PHOTOS: What it's like aboard the high-speed catamarans racing on Sydney Harbour

33 South training on Sydney Harbour. Photo: Andrea Francolini

Sailing isn’t meant to be a contact sport, but the bang and shudder that hit the Australian team boat, as it headed for the start line for race 3 of the Extreme Sailing Series yesterday on Sydney Harbour proved otherwise.

Business Insider was on board 33 South Racing, the Sydney-based wild card entry in the aquatic version of Formula One racing, when Italian rival Lino Sonego clipped the back of our 40-foot (12m) catamaran and it sounded like the starting cannon had been fired. 33 South had the right of way and the Italians were obliged to avoid a collision.

Skipper Katie Spithill didn’t realise it, but the Italians had punched a large hole in the back of the hull. We raced on, with the andrenalin surging as the champion sailor and younger sister of two-time America’s Cup winner James Spithill pushing her rookie entry to the front of the pack. She’s the first female skipper in a series filled with Olympic gold medal-winning sailors and showed she has what it takes.

The boat seemed a little off the pace towards the end of the 15-minute race, but still finished a credible 5th in the 9-boat race. It was only after that we realised 33 South had been taking on water and her debut in the series was over for the day.

“The Italians tried to duck us and misjudged it. We finished the race thinking we could tape up the hole but it turns out it’s a lot bigger than that,” Spithill said. “It’s really frustrating but our results so far are promising. We’re competitive.”

The 33 South team have worked through the night to get the boat back on water today for day two of the four-day series being held between the Sydney Opera House and Mrs Macquarie’s Point.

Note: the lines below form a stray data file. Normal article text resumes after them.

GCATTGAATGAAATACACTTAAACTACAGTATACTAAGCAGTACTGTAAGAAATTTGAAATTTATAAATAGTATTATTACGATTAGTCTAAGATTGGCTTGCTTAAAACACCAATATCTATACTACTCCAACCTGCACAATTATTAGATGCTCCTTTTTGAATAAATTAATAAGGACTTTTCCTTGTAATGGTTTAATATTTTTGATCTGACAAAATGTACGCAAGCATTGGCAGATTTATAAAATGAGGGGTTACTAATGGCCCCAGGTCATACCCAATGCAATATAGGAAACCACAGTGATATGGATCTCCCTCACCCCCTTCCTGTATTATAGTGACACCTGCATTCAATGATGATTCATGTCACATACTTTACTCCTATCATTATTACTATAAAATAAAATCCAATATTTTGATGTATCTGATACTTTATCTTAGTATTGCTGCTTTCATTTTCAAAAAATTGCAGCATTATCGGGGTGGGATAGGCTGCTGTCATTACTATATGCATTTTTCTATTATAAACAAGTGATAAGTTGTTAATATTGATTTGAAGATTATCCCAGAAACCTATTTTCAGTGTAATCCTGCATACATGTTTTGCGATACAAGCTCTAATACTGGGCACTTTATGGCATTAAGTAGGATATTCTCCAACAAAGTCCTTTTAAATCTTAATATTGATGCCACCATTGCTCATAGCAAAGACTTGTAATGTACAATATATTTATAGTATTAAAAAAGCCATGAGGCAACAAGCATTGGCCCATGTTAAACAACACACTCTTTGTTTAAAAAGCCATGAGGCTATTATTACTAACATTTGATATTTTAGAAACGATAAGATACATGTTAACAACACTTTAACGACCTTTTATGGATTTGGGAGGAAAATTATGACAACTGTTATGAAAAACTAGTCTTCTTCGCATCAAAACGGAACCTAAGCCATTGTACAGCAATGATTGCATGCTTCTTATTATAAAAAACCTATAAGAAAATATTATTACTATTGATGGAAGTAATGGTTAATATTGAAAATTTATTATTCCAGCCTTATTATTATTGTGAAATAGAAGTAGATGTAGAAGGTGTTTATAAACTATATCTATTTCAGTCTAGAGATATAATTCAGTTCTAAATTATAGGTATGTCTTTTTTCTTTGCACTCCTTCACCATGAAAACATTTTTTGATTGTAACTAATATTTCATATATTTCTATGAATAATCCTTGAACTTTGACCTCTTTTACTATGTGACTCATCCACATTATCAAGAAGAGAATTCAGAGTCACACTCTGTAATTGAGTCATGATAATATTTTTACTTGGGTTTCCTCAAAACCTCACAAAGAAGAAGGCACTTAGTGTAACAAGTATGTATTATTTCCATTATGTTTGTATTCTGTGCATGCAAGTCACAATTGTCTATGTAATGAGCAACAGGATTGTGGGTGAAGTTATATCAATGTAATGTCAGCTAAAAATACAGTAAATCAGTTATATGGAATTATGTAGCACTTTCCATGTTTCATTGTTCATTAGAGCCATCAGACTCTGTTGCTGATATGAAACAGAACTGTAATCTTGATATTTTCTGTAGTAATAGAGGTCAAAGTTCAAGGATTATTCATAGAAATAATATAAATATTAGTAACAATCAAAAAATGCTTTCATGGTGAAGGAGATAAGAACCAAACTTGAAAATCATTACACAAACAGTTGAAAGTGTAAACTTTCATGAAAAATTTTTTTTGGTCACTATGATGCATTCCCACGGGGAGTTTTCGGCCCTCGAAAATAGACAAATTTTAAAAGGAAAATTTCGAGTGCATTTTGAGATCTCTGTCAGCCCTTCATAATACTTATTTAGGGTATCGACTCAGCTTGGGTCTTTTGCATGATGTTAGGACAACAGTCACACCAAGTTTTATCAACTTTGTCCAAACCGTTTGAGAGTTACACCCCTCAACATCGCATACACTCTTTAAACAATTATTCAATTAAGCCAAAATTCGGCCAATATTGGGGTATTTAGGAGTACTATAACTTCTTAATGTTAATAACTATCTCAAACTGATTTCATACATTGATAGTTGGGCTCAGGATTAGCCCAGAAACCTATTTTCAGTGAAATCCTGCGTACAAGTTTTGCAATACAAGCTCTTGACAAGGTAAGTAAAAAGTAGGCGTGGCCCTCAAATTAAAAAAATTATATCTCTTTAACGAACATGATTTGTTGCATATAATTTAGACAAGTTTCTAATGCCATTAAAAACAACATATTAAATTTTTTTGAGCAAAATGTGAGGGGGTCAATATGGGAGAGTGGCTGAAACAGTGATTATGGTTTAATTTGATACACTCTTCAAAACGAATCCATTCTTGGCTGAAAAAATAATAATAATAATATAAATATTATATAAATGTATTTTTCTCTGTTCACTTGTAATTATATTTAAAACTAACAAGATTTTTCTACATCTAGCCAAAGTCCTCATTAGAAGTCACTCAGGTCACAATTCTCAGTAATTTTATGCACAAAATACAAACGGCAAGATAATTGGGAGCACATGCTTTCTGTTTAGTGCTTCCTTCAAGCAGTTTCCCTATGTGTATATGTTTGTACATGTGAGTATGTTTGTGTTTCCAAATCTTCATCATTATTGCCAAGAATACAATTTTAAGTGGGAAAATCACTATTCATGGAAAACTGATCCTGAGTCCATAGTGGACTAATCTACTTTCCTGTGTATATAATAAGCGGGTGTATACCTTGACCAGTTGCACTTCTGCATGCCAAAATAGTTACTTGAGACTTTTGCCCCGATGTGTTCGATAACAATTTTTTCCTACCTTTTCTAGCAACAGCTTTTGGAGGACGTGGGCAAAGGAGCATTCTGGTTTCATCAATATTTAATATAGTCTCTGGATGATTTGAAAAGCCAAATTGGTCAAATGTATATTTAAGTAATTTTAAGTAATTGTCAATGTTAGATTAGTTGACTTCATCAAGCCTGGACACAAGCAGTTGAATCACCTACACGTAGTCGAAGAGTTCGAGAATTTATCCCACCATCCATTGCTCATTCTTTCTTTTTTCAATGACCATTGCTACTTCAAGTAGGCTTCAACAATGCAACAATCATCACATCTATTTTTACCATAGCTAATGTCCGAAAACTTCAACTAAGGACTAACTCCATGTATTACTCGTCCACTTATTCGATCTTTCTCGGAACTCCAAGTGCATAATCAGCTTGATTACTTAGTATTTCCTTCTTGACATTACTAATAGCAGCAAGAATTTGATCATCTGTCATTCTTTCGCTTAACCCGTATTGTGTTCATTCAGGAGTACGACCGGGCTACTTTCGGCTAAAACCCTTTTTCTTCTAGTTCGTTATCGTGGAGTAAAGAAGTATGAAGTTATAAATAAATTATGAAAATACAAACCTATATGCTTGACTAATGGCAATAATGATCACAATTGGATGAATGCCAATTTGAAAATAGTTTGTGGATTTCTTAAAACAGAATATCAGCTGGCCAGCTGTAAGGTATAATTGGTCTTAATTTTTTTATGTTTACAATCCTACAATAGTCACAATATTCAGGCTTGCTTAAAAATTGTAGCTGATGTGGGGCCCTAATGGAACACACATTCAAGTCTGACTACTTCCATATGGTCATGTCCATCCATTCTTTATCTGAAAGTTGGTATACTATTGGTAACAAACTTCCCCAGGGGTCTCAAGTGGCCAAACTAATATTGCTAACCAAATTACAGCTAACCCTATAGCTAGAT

The Extreme 40s can reach speeds of up to 30 knots (56km/h) and the racing on the tight circuit at high speed is like dicing through the chicanes in F1.

And sometimes it goes horribly, horribly wrong, as this clip from last year’s series shows:

The incredible thing about the Extreme Sailing series is each boat is crewed by a team of 5 and also takes out a guest sailor. There’s not other sports experience like it in the world, putting spectators into the thick of the action during the racing.

It’s exhilarating and exhausting. Just sitting on the boat during the 15 minute race, seeing how hard everyone pushes both themselves and the boat at high speed leaves you pumped and drained as you cross the finish line

Business Insider had the chance to head out with the SAP Extreme Racing team first. The German multinational software company provides live data analysis of the racing you can follow online here, as well as sponsoring the Danish team.

After the first day of racing, SAP leads the Sydney series, the eight and final round for 2015. They’re also in the running to win the 2015 championship.

33 South is hoping to put an Australian team in the Extreme Sailing series in 2016, when it moves to even faster multihulls with foils. Team manager Joshua Chant is still hoping to land the major corporate sponsor that will allow them to compete next year. If you’re interested (and want to go out for a sail with them), the details are here.